Maryland Medical Malpractice Lawsuits Filed in December 2017
Carpenter v. South River Family Medicine (filed December 1, 2017): A man collapsed and died at home the morning after he had been incorrectly diagnosed with the flu. His complaints of fatigue, dizziness, dark-colored loose stools, uncontrolled blood sugar levels, and pale skin had actually been symptomatic of a gastrointestinal hemorrhage.
Roberts v. Johns Hopkins Hospital (filed December 1, 2017): A woman’s bowel was perforated during her C-section. The perforation wasn’t discovered until one week after the procedure, during which time fluid and small bowel contents had leaked into her abdominal cavity and caused a severe infection.
Clark v. MEP Health (filed December 4, 2017): When a woman presented to the emergency department she was assessed as lethargic, bradycardic, non-verbal and unresponsive, but the possibility of a stroke was not seriously considered. The woman eventually had a severe stroke in the hospital and was transferred to another facility for treatment.
Bellehu v. Mid-Atlantic Permanente Medical Group (filed December 4, 2017): A delay in diagnosing a woman’s subdural hematoma after she tripped and fell had a catastrophic effect on her neurologic functioning. She passed away before any invasive treatment could be implemented.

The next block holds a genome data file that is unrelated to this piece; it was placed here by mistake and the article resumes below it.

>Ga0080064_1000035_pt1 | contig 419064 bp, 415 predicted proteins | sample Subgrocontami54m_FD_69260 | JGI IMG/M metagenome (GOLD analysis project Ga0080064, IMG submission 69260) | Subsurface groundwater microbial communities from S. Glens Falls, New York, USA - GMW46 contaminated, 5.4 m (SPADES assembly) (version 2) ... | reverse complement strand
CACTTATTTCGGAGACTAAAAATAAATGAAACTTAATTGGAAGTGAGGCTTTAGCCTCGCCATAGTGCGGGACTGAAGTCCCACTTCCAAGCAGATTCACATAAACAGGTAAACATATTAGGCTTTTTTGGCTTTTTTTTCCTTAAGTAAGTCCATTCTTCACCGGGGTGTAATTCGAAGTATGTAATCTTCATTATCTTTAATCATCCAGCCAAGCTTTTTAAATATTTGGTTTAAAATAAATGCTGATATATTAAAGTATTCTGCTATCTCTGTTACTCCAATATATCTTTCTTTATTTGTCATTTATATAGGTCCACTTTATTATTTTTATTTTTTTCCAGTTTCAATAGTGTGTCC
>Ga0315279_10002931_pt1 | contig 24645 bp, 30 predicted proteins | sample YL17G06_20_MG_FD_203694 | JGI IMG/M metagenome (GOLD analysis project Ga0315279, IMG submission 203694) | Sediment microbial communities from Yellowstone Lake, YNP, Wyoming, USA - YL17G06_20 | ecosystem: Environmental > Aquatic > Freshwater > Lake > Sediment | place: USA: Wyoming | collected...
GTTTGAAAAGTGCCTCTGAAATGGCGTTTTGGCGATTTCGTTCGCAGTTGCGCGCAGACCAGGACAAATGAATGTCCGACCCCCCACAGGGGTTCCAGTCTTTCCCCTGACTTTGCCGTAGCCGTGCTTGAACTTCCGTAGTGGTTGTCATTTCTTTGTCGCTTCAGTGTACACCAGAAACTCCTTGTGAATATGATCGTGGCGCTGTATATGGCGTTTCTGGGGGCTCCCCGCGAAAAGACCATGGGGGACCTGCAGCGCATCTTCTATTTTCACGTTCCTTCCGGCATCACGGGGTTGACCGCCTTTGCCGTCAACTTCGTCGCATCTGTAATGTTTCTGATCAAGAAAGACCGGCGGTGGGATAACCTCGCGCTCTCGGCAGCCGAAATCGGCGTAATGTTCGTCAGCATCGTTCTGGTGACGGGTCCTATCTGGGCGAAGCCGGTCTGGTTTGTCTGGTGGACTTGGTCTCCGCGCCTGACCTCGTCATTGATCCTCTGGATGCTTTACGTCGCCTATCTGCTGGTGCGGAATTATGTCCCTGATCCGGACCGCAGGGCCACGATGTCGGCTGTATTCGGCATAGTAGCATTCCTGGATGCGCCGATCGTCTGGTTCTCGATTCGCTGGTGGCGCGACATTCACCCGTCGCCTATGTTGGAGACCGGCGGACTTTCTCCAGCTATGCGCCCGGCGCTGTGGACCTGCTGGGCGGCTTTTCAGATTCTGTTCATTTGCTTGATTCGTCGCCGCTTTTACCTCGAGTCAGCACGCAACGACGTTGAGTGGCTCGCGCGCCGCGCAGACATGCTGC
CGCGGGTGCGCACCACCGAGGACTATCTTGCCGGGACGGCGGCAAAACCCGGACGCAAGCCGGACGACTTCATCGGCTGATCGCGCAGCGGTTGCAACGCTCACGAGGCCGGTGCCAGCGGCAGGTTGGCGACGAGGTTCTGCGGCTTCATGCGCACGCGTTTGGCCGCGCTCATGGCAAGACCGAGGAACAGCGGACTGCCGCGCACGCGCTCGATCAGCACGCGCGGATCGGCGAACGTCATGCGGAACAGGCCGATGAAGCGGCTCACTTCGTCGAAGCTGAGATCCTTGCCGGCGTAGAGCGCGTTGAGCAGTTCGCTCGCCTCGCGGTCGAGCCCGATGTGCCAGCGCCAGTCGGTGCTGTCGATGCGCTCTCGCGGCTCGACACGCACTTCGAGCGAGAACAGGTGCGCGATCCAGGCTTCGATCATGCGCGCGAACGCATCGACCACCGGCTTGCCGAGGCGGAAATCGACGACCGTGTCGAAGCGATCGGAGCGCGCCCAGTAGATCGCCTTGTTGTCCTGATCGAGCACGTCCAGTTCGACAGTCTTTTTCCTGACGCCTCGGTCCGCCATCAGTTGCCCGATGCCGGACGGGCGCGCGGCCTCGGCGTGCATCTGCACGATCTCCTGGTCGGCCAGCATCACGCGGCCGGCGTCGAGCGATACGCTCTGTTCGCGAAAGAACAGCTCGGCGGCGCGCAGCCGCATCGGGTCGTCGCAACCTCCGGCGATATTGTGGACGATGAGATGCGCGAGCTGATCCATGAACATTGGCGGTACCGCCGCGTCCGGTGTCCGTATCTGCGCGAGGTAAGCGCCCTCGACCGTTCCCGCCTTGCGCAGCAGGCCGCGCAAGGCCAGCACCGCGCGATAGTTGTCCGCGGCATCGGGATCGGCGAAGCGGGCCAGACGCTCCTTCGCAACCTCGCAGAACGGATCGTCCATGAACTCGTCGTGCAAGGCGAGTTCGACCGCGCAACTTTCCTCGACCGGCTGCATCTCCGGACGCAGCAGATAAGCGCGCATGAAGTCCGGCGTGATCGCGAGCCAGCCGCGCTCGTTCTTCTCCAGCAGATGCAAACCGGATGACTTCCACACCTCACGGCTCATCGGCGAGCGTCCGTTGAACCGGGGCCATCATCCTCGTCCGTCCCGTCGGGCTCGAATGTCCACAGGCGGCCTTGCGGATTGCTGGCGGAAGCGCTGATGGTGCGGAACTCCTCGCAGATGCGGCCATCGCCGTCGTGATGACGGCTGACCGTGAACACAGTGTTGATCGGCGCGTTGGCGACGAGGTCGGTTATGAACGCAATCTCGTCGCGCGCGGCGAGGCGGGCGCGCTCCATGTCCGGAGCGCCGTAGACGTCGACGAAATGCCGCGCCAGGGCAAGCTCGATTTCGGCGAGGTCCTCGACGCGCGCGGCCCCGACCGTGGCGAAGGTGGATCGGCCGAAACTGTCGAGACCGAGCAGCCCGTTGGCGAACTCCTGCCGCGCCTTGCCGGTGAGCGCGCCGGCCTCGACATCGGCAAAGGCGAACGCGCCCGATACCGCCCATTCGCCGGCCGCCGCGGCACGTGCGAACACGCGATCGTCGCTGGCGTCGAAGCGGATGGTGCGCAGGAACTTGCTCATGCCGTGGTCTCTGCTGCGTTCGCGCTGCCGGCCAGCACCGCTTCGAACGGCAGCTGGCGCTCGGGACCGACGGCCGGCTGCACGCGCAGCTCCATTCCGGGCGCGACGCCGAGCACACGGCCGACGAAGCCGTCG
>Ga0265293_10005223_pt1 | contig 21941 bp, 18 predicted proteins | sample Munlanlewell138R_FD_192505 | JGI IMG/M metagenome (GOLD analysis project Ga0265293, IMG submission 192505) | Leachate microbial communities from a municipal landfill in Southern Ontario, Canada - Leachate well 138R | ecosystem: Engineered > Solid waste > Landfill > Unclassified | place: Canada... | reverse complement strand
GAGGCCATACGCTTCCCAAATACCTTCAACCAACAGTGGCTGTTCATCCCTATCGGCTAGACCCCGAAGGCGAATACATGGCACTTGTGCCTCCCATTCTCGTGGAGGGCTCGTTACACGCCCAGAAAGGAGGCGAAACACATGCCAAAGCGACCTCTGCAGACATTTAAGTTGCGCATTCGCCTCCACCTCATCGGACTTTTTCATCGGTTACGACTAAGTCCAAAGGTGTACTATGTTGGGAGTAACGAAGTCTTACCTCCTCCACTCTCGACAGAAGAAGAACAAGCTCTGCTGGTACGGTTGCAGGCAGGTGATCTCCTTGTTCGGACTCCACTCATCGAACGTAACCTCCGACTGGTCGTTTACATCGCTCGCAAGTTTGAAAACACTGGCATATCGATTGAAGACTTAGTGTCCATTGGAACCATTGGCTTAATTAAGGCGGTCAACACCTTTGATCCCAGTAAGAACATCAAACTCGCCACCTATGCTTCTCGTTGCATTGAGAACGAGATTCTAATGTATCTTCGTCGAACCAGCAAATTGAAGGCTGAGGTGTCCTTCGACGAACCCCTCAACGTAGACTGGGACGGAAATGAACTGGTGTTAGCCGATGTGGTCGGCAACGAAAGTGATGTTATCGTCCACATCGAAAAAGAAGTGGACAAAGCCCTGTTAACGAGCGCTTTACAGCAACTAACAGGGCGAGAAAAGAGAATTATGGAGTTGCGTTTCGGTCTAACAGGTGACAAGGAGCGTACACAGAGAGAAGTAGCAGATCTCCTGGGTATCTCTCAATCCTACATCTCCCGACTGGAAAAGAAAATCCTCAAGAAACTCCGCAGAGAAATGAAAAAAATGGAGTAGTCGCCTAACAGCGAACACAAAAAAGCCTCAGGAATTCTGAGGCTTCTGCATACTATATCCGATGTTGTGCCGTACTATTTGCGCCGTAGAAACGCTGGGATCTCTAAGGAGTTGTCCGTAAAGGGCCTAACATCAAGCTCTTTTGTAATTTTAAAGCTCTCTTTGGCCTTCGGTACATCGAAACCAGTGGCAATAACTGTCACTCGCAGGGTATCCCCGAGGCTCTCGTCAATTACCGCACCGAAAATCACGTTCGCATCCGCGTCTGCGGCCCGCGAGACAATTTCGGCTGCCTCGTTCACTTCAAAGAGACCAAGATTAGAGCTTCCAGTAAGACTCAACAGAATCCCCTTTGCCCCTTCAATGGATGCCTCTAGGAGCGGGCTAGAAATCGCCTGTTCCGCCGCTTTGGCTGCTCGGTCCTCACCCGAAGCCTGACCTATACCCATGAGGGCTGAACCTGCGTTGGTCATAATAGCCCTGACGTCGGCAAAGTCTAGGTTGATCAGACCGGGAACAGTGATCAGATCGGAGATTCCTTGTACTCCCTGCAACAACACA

Kashim v. Howard County General Hospital (filed December 5, 2017): A man was discharged from the hospital even though he was experiencing facial numbness, tingling, diplopia, and dizziness – the textbook symptoms of an impending stroke. He eventually underwent a left-sided hemicraniectomy, but the delay in diagnosis and treatment caused a cognitive disability.
Bukowski v. Collingswood Nursing and Rehabilitation Center (filed December 5, 2017): A woman suffered a series of urinary tract infections while residing at the nursing home. She was never properly treated and her infections progressed to the life-threatening conditions of septicemia and pyelonephritis.
Brotman v. Lorien Life Center (filed December 5, 2017): A man fractured his hip during a fall in his nursing home. His health declined as a result of the fall until his untimely death.
Curtis v. Johns Hopkins Hospital (filed December 6, 2017): A girl’s surgical team decided to go ahead with her spinal fusion surgery despite the fact that the somatosensory evoked potentials (SSEPs) were unreliable. SSEP tests measure the electrical activity between the body and the brain, allowing surgeons to anticipate potential problems before they become catastrophic. Performing spinal surgery without SSEP tests is like operating blind. The surgical team misplaced instrumentation into the girl’s spinal cord and the anesthesia team mismanaged the girl’s fluid requirements, making her more vulnerable to ischemic injury. As a result of the combined negligence, the girl suffered nerve damage and permanent disability.
Weaver v. Meritus Medical Center (filed December 6, 2017): A physician failed to diagnose cervical cancer when a woman presented to the emergency department with concerns about bleeding. The woman returned to the hospital and was diagnosed five months later, but at that point, her cancer had progressed to a more advanced stage.
Timmons v. Kaiser Foundation Health Plan of the Mid-Atlantic States (filed December 6, 2017): While delivering a baby, the physician used a vacuum extractor too early, forcibly pulling the unborn baby down the birth canal while rotating the baby’s head and body. The improper usage of the vacuum extractor created a shoulder dystocia, causing the baby to suffer a brachial plexus injury.